LEAP YEAR
LEAP YEAR
Driving factors behind 49ers’ new winning ways
Craig Massei

How did the 49ers take the gigantic leap from the outhouse to the penthouse in so short a period of time this year, seemingly skipping several steps along he way? Let us examine the ways with the major factors that have turned San Francisco from a struggling operation nobody was much excited about entering this season into the talk of the NFL and a team nobody wants to face during the upcoming playoffs.

STAYING THE COURSE: The Jimmy Garoppolo-fueled 5-0 finish to the 2017 debut season of the Kyle Shanahan/John Lynch regime suggested the 49ers were quickly on their way and primed to be a contender and the NFL’s new darlings in Year 2 of the rebuild. That’s not how it worked out. Instead, the team regressed from 6-10 to a 4-12 finish last season, tied for the second-worst record in the league. There was an extensive list of factors that contributed to the backslide, particularly a slew of significant injuries, but it shook the new foundation that had been established and raised questions whether Shanahan and Lynch were adept enough in their new, demanding first-time roles. But both men remained true to their plan to build the team and revitalize the organization, aggressively pursuing new personnel and fresh talent until they got it right. The 49ers’ rebirth and rise to powerhouse status this season suggest they actually were getting it right all along.

D-LINE DOMINANCE: Topping the list of on-field developments is the rise of a San Francisco defensive line that has been both fearsome and dominant throughout the season before injuries began to take a toll late in the year. The arrival of free-agent newcomer Dee Ford and first-round draft pick Nick Bosa provided the missing ingredients to a formula that quickly transformed San Francisco’s defensive front wall into one of the NFL’s very best. The 49ers harassed opponents and held up stout against the run with a deep rotation of nine contributing players that kept the front-line regulars of Bosa, Arik Armstead, DeForest Buckner and D.J. Jones fresh. That is, until the lingering knee problems of Ford and season-ending injuries to Ronald Blair in Week 10 and Jones in Week 14 began taking some steam out of a juggernaut unit that has been an out-front-and center in leading the 49ers forward most of the season.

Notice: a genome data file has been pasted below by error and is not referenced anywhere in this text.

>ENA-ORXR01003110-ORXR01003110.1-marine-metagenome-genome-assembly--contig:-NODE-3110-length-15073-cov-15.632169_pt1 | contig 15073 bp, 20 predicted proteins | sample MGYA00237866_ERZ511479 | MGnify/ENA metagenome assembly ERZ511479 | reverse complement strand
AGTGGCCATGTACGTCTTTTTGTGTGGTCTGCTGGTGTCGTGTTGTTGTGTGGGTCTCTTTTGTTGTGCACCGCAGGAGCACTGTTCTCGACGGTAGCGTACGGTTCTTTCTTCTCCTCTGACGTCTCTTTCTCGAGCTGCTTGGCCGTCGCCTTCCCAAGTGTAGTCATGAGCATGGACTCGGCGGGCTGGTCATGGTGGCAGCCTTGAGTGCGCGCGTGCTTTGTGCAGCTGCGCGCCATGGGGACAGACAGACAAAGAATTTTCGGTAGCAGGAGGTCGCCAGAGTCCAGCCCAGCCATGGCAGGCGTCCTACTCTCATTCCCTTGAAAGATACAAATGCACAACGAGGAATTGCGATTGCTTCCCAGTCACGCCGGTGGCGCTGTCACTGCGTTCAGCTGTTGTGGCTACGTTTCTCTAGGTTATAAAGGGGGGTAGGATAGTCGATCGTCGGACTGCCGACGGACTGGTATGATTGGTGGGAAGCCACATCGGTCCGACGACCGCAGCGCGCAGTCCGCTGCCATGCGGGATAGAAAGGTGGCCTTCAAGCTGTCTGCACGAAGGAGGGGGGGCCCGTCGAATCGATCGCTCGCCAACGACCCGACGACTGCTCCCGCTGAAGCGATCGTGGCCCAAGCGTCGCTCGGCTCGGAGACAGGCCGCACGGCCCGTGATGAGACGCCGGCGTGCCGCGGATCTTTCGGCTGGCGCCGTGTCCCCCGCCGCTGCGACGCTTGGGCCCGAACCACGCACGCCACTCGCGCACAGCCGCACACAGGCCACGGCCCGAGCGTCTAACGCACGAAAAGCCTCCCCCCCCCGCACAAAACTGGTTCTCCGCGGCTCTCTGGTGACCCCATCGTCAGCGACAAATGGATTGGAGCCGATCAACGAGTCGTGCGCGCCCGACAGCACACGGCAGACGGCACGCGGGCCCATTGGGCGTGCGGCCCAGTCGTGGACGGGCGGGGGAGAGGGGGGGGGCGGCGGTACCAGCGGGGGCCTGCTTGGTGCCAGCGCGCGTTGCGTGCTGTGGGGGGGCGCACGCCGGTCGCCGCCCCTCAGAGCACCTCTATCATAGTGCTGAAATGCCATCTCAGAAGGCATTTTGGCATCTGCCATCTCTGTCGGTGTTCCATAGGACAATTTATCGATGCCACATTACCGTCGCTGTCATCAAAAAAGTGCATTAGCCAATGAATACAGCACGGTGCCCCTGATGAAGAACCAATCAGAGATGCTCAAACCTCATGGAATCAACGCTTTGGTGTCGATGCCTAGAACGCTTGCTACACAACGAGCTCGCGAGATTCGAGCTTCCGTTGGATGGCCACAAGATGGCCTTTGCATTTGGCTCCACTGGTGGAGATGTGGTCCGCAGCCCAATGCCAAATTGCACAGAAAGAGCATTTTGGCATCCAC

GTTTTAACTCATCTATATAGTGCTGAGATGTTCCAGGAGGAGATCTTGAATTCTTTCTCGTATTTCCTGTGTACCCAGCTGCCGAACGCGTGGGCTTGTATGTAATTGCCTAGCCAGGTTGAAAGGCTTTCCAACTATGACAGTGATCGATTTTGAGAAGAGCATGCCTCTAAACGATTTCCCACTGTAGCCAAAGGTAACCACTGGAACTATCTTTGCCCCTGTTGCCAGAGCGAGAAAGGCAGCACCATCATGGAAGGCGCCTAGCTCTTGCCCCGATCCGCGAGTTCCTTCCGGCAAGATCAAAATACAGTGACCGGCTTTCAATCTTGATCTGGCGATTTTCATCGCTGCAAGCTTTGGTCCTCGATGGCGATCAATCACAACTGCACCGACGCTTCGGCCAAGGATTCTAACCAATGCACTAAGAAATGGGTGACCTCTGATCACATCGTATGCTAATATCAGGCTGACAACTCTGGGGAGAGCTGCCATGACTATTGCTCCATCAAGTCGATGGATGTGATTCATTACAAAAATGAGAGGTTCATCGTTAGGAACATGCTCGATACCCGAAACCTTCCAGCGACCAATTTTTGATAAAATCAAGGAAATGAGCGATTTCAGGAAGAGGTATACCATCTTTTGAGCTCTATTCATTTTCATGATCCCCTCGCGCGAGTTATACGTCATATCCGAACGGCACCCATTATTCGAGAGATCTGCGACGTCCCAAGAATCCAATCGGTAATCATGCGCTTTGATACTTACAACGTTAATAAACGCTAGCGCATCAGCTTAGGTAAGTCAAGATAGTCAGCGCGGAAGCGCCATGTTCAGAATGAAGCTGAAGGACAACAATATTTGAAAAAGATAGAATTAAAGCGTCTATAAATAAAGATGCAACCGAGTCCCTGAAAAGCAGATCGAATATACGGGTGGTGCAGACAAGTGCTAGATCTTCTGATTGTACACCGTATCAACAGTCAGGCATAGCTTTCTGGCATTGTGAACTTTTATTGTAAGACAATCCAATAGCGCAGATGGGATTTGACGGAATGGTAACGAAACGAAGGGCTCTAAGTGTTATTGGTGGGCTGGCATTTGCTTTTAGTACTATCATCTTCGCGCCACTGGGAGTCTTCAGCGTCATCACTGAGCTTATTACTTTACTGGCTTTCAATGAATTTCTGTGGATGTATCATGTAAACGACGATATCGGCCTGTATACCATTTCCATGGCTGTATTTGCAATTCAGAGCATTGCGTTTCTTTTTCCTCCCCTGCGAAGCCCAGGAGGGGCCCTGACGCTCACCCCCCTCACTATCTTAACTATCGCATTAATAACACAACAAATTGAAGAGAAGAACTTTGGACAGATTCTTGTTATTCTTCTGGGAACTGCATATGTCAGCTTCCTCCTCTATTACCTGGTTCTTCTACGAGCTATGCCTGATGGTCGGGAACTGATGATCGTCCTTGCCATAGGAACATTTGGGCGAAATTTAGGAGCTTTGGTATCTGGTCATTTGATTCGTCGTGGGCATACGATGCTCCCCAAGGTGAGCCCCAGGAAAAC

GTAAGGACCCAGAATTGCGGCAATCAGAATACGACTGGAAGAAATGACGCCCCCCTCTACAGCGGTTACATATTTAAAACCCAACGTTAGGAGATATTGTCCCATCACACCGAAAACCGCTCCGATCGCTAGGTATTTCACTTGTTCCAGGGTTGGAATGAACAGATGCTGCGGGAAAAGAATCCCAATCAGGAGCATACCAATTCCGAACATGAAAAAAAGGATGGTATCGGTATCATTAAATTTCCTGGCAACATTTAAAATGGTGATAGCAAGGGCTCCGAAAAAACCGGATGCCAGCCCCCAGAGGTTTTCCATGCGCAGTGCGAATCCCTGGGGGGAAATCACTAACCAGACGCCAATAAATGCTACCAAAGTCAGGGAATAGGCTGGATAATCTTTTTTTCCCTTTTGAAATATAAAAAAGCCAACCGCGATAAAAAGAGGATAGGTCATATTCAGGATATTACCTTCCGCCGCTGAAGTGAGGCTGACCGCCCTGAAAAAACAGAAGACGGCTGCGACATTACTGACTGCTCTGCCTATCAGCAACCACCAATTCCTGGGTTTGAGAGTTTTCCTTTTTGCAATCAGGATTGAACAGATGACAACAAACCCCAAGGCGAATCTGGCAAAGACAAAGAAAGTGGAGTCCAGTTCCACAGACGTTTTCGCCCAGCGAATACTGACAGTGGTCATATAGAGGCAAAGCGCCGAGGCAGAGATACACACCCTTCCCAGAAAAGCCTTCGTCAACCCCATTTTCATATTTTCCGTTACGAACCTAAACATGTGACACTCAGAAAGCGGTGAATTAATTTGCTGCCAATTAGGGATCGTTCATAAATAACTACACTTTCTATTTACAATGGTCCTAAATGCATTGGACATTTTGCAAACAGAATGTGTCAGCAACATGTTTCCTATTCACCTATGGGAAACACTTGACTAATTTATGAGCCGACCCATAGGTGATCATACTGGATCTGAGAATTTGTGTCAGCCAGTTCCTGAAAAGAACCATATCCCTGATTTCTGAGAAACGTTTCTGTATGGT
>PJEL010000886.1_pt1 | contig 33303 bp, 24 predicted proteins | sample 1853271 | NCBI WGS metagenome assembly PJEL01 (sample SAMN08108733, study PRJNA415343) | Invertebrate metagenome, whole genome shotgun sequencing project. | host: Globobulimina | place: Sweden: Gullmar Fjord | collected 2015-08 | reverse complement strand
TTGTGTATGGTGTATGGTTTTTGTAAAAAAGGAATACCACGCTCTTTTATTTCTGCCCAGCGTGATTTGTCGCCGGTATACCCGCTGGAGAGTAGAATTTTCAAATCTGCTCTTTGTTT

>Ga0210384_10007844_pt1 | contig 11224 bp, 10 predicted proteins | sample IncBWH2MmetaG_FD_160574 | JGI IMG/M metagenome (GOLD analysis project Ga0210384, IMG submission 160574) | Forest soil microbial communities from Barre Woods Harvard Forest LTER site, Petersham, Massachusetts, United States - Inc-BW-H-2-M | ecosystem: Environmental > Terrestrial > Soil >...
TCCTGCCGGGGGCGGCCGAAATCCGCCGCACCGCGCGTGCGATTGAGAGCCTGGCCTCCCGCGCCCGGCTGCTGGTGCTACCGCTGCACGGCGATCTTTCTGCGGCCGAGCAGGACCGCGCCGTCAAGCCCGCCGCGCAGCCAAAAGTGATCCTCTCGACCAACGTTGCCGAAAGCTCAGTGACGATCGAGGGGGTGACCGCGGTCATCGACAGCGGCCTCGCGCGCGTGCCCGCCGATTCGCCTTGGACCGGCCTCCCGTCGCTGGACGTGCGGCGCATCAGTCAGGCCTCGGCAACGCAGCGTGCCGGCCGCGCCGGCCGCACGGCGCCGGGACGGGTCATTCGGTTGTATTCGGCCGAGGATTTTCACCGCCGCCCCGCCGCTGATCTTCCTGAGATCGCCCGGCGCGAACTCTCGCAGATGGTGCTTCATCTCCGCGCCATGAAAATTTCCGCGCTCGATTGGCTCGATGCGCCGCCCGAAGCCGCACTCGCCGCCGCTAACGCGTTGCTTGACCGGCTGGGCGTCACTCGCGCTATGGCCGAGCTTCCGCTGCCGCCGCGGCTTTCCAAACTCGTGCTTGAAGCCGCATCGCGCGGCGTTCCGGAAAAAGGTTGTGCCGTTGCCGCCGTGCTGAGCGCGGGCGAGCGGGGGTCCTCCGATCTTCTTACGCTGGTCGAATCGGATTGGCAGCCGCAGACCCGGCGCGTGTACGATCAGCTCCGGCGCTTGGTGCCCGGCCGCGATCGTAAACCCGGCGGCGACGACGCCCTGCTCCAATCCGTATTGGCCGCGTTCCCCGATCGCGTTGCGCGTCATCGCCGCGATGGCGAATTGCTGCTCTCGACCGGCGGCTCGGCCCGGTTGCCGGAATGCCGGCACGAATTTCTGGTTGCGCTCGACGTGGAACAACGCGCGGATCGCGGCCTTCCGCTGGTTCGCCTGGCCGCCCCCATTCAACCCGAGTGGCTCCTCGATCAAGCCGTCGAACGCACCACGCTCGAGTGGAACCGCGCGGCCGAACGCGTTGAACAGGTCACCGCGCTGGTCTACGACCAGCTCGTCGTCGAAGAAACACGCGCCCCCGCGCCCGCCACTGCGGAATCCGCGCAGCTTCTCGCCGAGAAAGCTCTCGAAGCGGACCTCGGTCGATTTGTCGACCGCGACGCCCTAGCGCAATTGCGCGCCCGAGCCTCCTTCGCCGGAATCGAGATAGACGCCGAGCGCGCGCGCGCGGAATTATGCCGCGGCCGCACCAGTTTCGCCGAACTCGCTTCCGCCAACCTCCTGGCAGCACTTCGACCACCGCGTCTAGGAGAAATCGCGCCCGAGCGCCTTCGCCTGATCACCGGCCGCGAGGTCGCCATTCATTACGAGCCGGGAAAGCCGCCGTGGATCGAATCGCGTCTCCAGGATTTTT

SACK ATTACK IS BACK: The 49ers produced 37 quarterback sacks last season, a figure that tied for 22nd in the NFL, and the team’s pass rush was typically even worse than that middling number might suggest, often disappearing in key sequences when San Francisco desperately needed to put some heat on the quarterback. It’s been a notable reversal this year with Ford and Bosa in the fold, as the focus necessary by opposing offenses on those two players created opportunities galore for others. Armstead, in particular, has taken advantage, playing at a Pro Bowl level much of the season and leading the team with 10 sacks through 13 games. Bosa, Ford and Buckner also each had 6.5 sacks or more entering the season’s final two games as the 49ers have pushed up among the NFL team leaders in sacks recorded, which also has led to an NFL-leading 20 forced fumbles by San Francisco.

SHANAHAN THE WIZARD: Finally settling into his difficult dual role of head coach an offensive coordinator, Shanahan is flourishing this season with his game plans that are leaving opponents floored and befuddled on practically a weekly basis. This is one of the NFL’s best play-callers in his element and in his prime, using misdirection, motion, detailed alignments, receiver-option passes and just about every trick in the book to confuse opponents and put San Francisco’s players in optimum situations to make plays. San Francisco’s turnaround season has made Shanahan a top candidate for NFL Coach of the Year honors through December, but consistently sending out innovative plays for his offense to execute is where Shanahan is truly making the 49ers better and elevating his reputation.

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January 2020